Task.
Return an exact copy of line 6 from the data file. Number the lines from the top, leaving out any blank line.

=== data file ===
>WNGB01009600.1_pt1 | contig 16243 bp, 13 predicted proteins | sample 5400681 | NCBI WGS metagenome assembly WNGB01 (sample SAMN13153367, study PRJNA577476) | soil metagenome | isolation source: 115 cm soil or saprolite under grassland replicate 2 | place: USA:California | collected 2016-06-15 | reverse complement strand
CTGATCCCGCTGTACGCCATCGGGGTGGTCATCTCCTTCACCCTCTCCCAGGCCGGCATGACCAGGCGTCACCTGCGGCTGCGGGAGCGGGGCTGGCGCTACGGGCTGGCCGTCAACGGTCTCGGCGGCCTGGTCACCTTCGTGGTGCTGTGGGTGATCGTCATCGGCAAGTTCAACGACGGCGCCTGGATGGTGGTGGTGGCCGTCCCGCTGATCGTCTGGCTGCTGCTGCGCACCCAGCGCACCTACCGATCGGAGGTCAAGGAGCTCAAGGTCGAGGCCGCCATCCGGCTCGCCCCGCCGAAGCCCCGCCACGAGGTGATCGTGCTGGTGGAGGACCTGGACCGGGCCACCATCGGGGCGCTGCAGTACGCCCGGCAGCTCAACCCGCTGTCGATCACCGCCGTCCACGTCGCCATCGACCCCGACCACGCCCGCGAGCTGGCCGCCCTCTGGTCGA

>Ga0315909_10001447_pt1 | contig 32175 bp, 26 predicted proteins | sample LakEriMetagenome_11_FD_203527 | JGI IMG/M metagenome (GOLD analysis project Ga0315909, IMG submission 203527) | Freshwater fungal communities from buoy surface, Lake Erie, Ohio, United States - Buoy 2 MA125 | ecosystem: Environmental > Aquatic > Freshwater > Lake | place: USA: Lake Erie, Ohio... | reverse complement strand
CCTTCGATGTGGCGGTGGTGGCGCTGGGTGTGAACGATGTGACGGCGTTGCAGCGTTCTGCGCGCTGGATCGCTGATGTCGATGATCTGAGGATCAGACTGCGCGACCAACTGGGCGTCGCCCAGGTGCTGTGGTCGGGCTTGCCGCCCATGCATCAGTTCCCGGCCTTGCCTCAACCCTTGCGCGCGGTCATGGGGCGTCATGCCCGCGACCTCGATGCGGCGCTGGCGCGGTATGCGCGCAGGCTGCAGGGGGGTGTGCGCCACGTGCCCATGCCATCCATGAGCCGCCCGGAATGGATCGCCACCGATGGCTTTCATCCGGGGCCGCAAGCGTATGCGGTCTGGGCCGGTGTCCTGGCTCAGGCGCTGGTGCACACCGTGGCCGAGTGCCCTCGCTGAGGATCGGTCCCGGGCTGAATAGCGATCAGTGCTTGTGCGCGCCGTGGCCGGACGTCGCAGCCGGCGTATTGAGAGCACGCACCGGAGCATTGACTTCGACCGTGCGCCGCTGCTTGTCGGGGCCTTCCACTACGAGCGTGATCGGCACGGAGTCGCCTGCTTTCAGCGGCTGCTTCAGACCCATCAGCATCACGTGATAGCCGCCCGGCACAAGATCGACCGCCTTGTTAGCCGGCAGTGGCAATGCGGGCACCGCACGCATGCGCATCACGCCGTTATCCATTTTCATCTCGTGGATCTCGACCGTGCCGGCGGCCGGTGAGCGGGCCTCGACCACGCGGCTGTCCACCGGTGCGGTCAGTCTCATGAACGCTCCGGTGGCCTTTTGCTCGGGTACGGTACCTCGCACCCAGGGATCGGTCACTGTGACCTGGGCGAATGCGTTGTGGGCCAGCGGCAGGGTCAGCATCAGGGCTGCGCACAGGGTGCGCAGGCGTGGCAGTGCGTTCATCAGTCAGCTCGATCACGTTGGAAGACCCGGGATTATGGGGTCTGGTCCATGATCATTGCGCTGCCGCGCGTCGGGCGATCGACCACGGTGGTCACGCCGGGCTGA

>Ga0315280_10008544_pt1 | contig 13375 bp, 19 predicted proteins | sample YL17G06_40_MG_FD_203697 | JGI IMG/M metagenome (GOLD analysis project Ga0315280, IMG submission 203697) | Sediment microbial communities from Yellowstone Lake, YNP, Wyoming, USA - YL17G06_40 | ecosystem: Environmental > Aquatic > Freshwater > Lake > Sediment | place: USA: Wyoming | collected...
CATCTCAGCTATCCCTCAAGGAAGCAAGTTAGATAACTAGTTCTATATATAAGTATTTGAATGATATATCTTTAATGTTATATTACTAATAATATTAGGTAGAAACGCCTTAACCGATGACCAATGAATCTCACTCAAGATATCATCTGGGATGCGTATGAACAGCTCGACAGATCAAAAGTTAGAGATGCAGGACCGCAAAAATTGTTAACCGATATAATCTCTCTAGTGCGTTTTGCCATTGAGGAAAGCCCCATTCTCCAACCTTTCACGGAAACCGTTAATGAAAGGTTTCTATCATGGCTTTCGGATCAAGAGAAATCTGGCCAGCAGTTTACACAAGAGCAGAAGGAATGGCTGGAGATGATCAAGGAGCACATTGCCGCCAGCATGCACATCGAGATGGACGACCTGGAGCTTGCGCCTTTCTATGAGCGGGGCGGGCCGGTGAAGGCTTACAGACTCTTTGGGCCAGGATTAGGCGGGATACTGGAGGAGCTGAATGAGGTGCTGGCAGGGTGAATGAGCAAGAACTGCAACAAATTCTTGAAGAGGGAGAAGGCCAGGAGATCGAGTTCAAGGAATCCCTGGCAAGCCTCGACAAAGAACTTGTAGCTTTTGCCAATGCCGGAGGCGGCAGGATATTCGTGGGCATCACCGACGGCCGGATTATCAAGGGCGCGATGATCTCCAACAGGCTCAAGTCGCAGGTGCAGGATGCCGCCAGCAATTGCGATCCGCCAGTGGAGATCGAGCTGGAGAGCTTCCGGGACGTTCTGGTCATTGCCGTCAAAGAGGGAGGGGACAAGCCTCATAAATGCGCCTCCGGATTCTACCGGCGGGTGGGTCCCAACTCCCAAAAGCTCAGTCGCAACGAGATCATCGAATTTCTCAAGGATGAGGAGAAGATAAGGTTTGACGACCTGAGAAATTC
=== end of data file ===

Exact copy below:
CATCTCAGCTATCCCTCAAGGAAGCAAGTTAGATAACTAGTTCTATATATAAGTATTTGAATGATATATCTTTAATGTTATATTACTAATAATATTAGGTAGAAACGCCTTAACCGATGACCAATGAATCTCACTCAAGATATCATCTGGGATGCGTATGAACAGCTCGACAGATCAAAAGTTAGAGATGCAGGACCGCAAAAATTGTTAACCGATATAATCTCTCTAGTGCGTTTTGCCATTGAGGAAAGCCCCATTCTCCAACCTTTCACGGAAACCGTTAATGAAAGGTTTCTATCATGGCTTTCGGATCAAGAGAAATCTGGCCAGCAGTTTACACAAGAGCAGAAGGAATGGCTGGAGATGATCAAGGAGCACATTGCCGCCAGCATGCACATCGAGATGGACGACCTGGAGCTTGCGCCTTTCTATGAGCGGGGCGGGCCGGTGAAGGCTTACAGACTCTTTGGGCCAGGATTAGGCGGGATACTGGAGGAGCTGAATGAGGTGCTGGCAGGGTGAATGAGCAAGAACTGCAACAAATTCTTGAAGAGGGAGAAGGCCAGGAGATCGAGTTCAAGGAATCCCTGGCAAGCCTCGACAAAGAACTTGTAGCTTTTGCCAATGCCGGAGGCGGCAGGATATTCGTGGGCATCACCGACGGCCGGATTATCAAGGGCGCGATGATCTCCAACAGGCTCAAGTCGCAGGTGCAGGATGCCGCCAGCAATTGCGATCCGCCAGTGGAGATCGAGCTGGAGAGCTTCCGGGACGTTCTGGTCATTGCCGTCAAAGAGGGAGGGGACAAGCCTCATAAATGCGCCTCCGGATTCTACCGGCGGGTGGGTCCCAACTCCCAAAAGCTCAGTCGCAACGAGATCATCGAATTTCTCAAGGATGAGGAGAAGATAAGGTTTGACGACCTGAGAAATTC